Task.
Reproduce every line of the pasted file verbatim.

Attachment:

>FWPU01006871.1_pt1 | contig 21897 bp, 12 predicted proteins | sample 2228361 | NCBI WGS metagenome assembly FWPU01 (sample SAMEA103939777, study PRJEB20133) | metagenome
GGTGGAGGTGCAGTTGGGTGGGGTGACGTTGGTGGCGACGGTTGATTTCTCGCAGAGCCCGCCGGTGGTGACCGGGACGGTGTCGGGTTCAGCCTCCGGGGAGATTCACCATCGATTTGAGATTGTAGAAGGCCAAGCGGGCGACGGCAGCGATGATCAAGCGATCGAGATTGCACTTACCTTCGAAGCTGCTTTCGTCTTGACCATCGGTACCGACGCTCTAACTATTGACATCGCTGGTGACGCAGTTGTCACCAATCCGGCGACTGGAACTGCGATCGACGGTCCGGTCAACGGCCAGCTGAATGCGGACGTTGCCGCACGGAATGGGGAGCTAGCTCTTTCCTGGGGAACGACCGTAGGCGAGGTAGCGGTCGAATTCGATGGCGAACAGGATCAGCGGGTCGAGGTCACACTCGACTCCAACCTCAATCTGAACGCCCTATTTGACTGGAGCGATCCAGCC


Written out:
>FWPU01006871.1_pt1 | contig 21897 bp, 12 predicted proteins | sample 2228361 | NCBI WGS metagenome assembly FWPU01 (sample SAMEA103939777, study PRJEB20133) | metagenome
GGTGGAGGTGCAGTTGGGTGGGGTGACGTTGGTGGCGACGGTTGATTTCTCGCAGAGCCCGCCGGTGGTGACCGGGACGGTGTCGGGTTCAGCCTCCGGGGAGATTCACCATCGATTTGAGATTGTAGAAGGCCAAGCGGGCGACGGCAGCGATGATCAAGCGATCGAGATTGCACTTACCTTCGAAGCTGCTTTCGTCTTGACCATCGGTACCGACGCTCTAACTATTGACATCGCTGGTGACGCAGTTGTCACCAATCCGGCGACTGGAACTGCGATCGACGGTCCGGTCAACGGCCAGCTGAATGCGGACGTTGCCGCACGGAATGGGGAGCTAGCTCTTTCCTGGGGAACGACCGTAGGCGAGGTAGCGGTCGAATTCGATGGCGAACAGGATCAGCGGGTCGAGGTCACACTCGACTCCAACCTCAATCTGAACGCCCTATTTGACTGGAGCGATCCAGCC